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Promises to Keep--Disability Policy Past and Future

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The following article by Senator Bob Dole on the Americans with
Disability Act appeared in the Washington Post on July 18, 1995.

	 Promises to Keep--Disability Policy Past and Future
			   Senator Bob Dole

     As we approach the 5th birthday of the Americans with
Disabilities Act (ADA), the future has never been brighter for people
with disabilities.  As a nation, we are increasingly committed to an
accessible society--not only our buildings and our environment, but
our hearts and minds as well.

     ADA is an important part of our nation's commitment to the full
participation of people with disabilities.  I know many in the
disability community are worried about criticism of ADA.  There have
been some crazy stories in the press, but some fair concerns as well.
In my view, thoughtful debate is always healthy--it means that people
are paying attention.  In 1973, Congress passed the Rehabilitation
Act, which required that Federally funded programs be accessible.  But
for many years little happened.  No one can say that's the case with

     Let us remember ADA asks something of most Americans-- usually
not a lot, but sometimes a great deal.  We should expect questions and
concerns will be raised.  We must make it our job to make ADA work for
both people with and without disabilities.

     A quick tour of disability policy past and future will show how
far we have come, and the distance we have yet to go.

First Senate Speech

     Twenty-six years ago, I was elected to the U.S. Senate.  After
several months of careful thought, on April 14, 1969, I rose on the
Senate floor to give my first speech.  I spoke not just about
disability policy, but as a person with a disability.  During World
War II, on another April 14th, I was wounded in combat and joined the
disability community.

     I talked about values in disability policy--of independence,
dignity, and security.  And how society had shut out people with
disabilities: "As a minority, [people with disabilities have] always
known exclusion--maybe not exclusion from the front of the bus, but
perhaps from even climbing aboard it; maybe not exclusion from
pursuing advanced education, but perhaps from experiencing any formal
education; maybe not exclusion from day- to-day life itself, but
perhaps from an adequate opportunity to develop and contribute to his
or her fullest capacity."

Big Changes--and New Issues

     Since that first speech, there have been big changes.  Congress
has passed over a dozen laws to help promote the full participation of
people with disabilities--culminating with the ADA.

     But many gains have come from the hard work of people with
disabilities themselves.  Today, across America there are hundreds of
independent living centers and advocacy groups serving people with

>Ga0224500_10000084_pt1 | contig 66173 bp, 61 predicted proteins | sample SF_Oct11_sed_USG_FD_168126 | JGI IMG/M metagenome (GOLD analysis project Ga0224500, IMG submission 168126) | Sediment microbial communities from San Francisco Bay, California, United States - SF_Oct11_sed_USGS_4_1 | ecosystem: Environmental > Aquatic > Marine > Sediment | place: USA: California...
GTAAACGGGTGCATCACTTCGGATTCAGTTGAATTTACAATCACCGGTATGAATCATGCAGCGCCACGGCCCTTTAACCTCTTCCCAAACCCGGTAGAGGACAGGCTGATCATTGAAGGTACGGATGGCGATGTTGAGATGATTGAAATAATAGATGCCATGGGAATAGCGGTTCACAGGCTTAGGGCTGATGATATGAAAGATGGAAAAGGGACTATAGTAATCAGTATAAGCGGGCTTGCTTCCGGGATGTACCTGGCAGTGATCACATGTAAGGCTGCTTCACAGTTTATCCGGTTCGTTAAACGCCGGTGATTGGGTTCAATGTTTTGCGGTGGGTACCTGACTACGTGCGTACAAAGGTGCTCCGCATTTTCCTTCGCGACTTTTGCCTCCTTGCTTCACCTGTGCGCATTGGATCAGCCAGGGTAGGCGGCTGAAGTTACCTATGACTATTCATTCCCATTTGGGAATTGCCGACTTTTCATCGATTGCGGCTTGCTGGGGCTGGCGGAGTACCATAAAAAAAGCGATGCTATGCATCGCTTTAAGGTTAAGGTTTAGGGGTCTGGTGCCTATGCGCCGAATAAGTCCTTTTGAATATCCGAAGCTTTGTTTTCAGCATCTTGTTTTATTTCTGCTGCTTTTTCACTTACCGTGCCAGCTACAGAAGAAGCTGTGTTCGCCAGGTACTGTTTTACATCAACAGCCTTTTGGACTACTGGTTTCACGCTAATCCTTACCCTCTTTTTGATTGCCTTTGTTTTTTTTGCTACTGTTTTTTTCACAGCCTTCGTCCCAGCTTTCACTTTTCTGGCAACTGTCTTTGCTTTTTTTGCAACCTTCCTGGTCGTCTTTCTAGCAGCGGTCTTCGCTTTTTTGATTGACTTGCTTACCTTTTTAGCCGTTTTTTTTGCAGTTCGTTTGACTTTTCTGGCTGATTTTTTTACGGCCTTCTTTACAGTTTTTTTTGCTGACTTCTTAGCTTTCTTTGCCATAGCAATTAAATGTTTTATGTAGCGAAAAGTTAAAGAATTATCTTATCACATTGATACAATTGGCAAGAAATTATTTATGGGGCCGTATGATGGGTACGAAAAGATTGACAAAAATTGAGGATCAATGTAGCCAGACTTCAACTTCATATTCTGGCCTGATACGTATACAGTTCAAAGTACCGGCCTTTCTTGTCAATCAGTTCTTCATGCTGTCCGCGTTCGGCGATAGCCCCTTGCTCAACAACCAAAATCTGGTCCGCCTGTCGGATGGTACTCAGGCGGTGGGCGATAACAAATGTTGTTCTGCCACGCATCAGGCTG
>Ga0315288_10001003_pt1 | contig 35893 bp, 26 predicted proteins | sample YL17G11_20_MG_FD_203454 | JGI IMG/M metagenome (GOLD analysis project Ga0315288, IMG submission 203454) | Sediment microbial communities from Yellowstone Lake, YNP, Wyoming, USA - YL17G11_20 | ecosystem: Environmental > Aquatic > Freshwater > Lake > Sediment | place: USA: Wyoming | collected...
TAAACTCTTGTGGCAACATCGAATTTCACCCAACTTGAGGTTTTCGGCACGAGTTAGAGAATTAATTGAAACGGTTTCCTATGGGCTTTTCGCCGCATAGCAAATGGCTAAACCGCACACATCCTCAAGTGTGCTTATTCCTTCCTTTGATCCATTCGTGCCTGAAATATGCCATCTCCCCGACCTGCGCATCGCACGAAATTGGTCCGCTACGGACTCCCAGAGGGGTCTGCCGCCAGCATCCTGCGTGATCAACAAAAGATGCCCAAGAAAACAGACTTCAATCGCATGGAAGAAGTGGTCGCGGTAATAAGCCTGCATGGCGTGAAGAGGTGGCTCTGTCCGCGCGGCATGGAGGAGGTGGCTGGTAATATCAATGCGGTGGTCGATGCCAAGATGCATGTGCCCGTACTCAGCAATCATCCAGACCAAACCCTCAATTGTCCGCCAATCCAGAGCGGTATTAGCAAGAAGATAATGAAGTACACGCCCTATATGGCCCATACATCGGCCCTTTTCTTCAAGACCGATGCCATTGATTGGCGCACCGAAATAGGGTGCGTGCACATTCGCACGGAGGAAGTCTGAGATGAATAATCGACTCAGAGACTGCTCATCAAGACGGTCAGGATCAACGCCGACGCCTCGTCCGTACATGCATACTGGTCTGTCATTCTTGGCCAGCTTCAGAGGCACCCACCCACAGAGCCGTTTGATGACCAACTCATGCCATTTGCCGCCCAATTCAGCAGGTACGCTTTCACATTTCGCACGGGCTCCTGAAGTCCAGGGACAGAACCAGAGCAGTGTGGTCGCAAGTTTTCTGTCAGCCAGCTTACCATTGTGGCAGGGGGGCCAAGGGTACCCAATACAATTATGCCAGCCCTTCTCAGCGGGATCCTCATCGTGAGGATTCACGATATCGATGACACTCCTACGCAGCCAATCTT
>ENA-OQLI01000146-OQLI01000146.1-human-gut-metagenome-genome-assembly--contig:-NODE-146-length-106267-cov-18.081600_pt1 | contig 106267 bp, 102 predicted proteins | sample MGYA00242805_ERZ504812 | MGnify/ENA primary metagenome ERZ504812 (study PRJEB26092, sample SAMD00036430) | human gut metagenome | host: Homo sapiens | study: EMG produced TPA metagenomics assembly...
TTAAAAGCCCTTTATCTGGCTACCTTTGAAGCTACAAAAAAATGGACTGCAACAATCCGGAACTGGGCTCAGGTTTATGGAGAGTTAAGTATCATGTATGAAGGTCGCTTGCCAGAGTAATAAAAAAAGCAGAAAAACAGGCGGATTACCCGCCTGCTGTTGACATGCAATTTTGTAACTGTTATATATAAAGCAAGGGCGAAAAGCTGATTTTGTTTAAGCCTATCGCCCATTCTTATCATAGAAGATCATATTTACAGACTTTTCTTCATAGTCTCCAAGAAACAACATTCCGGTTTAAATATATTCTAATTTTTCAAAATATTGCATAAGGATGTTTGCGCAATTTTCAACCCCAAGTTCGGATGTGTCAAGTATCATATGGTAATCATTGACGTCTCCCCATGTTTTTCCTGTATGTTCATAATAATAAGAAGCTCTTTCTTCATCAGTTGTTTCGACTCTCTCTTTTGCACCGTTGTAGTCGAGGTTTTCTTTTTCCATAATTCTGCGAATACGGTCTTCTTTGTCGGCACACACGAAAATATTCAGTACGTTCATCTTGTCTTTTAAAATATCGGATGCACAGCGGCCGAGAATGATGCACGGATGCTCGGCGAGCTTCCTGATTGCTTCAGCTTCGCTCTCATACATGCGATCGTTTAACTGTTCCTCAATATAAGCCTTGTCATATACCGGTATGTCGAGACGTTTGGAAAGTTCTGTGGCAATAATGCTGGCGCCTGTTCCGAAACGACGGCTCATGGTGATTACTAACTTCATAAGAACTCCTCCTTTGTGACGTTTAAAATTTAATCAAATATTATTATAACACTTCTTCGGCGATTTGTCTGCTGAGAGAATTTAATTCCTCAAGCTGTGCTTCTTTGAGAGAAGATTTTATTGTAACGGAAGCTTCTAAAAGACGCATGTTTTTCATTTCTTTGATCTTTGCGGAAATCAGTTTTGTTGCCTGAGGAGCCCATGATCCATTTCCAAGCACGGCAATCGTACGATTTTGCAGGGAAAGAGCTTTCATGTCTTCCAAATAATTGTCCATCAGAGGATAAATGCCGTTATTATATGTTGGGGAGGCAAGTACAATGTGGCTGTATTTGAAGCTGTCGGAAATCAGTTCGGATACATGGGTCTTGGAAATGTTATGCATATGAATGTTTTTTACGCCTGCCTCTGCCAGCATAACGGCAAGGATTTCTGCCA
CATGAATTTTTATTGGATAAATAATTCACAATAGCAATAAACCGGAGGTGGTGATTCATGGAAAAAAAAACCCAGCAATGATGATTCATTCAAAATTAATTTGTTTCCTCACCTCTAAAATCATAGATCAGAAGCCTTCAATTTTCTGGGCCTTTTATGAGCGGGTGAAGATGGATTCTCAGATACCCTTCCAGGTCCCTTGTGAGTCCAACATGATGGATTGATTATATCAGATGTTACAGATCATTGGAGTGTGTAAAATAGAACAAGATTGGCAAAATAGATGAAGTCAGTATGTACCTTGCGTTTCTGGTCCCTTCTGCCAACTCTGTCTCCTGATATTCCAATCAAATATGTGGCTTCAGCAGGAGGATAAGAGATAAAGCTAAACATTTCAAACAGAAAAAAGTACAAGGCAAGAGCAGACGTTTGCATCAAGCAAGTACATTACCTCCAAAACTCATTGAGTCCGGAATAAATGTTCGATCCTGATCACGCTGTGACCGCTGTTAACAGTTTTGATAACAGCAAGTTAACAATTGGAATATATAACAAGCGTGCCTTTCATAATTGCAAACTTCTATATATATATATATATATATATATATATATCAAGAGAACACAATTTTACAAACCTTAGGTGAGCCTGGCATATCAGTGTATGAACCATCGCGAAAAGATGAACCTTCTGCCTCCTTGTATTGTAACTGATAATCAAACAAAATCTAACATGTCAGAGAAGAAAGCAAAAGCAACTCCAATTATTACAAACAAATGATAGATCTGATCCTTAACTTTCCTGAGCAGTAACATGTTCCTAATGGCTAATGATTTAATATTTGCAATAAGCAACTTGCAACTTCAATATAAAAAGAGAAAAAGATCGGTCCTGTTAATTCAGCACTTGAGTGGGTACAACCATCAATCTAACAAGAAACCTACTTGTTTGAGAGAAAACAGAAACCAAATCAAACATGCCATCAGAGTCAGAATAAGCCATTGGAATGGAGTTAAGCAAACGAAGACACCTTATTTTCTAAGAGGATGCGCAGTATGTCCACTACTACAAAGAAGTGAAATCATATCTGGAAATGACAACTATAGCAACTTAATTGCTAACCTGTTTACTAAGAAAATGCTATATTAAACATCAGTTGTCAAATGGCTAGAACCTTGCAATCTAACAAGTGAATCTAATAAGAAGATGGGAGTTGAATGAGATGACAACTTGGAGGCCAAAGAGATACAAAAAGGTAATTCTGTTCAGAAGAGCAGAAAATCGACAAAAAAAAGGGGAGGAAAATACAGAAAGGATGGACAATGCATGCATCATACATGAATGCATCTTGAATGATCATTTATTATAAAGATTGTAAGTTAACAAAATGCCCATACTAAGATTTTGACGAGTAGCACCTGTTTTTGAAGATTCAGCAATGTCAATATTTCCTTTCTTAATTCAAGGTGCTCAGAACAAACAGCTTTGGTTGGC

The issues are changing, and are, in some ways, tougher. For
example, this year marks the 20th anniversary of the Federal special
education law--the Individuals with Disabilities Education Act.  It
was needed, and I was proud to vote for it.  It was unconscionable
that thousands of children with disabilities were barred at the
schoolhouse door.

     Although access in education remains a fundamental issue, new and
more complicated issues often dominate the debate--school violence,
competing demands on school budgets, and even allegations that
students are mislabeled as disabled for financial or other reasons.
Such complex problems often require careful analyses and good data to
address them.

     Unemployment of people with disabilities also remains a big
problem.  Despite billions spent by the Federal government over the
past decade, the job outlook for many has not improved, and is maybe
even worse.  In my first Senate speech I also said, "We in America are
far from the half-way point of assuring that every [person with a
disability] can become as active and useful as his abilities will
allow."  I believe we will reach that point only when employment among
the disabled is at least half that of people without disabilities.

The Promise of Technology

     Perhaps the most exciting avenue for progress is technology.  On
June 15, the Senate passed a sweeping telecommunications bill that
will deregulate markets and spur innovation.  We did not forget people
with disabilities.  We asked that all equipment and services consider
the needs of those with disabilities.  In my view, no group may
benefit more from this legislation than people with disabilities.

Disability Future

     The poet Archibald MacLeish once wrote, "America was always
promises."  There is still much work to do, but never have America's
promises been within closer reach for people with disabilities.

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